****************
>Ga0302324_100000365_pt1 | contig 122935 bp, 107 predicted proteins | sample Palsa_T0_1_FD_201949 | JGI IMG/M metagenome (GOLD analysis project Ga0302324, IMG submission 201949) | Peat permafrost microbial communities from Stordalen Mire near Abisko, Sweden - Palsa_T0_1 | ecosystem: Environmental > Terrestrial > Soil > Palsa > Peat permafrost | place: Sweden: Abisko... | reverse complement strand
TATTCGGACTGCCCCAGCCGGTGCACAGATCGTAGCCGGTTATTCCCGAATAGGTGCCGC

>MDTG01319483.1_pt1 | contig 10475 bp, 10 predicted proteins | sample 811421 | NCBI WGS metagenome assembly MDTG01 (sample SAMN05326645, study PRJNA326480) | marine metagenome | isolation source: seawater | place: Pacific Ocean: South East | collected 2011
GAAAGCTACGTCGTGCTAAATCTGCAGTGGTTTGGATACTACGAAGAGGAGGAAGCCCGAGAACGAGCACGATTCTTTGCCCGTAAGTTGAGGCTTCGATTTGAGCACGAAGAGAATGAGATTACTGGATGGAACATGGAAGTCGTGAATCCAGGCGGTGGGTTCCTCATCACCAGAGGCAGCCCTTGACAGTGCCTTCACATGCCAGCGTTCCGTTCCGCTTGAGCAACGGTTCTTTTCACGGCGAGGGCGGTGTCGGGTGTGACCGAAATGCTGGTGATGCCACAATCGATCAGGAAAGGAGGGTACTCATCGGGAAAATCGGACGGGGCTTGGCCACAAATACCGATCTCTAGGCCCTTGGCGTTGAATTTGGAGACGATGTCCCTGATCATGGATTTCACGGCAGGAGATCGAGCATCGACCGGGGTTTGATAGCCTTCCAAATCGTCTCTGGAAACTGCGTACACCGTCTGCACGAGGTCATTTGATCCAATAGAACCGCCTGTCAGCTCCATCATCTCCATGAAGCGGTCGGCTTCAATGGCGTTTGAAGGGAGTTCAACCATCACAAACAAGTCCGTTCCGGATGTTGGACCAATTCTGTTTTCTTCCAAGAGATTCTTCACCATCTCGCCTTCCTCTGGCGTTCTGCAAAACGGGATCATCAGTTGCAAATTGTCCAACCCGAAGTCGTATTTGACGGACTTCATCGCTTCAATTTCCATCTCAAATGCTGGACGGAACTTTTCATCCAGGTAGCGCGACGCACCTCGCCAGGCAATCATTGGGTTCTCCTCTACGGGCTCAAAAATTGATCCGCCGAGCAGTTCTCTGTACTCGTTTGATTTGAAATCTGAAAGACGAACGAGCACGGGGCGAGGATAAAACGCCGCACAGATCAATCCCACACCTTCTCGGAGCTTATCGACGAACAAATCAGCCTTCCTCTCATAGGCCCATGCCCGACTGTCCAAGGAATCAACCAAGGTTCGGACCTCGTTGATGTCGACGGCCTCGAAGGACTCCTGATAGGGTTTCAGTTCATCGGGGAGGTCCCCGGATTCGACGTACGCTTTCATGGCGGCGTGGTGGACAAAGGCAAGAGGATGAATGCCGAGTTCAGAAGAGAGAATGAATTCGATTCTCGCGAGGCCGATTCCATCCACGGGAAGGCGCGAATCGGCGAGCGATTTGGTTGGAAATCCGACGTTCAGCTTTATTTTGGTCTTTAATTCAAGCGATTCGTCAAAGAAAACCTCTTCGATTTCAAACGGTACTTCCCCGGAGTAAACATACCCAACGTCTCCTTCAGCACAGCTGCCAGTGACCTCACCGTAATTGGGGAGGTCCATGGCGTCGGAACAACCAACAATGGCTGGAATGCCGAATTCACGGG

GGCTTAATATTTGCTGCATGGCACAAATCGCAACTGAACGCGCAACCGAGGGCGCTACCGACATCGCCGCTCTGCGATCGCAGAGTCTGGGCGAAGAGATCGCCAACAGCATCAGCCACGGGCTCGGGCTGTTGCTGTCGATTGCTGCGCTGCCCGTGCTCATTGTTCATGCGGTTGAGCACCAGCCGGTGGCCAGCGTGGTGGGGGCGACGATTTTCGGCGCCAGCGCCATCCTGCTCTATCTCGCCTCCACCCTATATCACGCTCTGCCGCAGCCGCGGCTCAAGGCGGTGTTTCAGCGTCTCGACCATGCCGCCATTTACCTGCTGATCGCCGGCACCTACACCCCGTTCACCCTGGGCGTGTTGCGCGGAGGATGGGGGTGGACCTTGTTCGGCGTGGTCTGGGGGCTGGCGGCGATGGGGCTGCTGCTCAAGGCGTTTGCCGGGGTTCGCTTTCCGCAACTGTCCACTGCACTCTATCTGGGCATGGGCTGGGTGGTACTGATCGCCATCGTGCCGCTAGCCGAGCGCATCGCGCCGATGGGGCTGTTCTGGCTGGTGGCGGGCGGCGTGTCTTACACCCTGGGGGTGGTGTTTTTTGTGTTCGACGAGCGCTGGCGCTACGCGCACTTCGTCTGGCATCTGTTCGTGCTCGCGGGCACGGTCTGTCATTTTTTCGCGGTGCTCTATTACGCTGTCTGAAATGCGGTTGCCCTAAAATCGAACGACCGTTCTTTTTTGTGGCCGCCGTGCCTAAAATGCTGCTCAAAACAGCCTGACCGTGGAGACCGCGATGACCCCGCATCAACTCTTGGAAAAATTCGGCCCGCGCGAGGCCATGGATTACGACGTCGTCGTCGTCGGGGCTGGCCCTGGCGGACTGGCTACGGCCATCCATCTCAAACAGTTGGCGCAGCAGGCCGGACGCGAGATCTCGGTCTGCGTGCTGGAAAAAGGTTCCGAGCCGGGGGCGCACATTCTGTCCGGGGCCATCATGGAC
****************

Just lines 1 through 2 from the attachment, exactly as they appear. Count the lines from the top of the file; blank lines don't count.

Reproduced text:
>Ga0302324_100000365_pt1 | contig 122935 bp, 107 predicted proteins | sample Palsa_T0_1_FD_201949 | JGI IMG/M metagenome (GOLD analysis project Ga0302324, IMG submission 201949) | Peat permafrost microbial communities from Stordalen Mire near Abisko, Sweden - Palsa_T0_1 | ecosystem: Environmental > Terrestrial > Soil > Palsa > Peat permafrost | place: Sweden: Abisko... | reverse complement strand
TATTCGGACTGCCCCAGCCGGTGCACAGATCGTAGCCGGTTATTCCCGAATAGGTGCCGC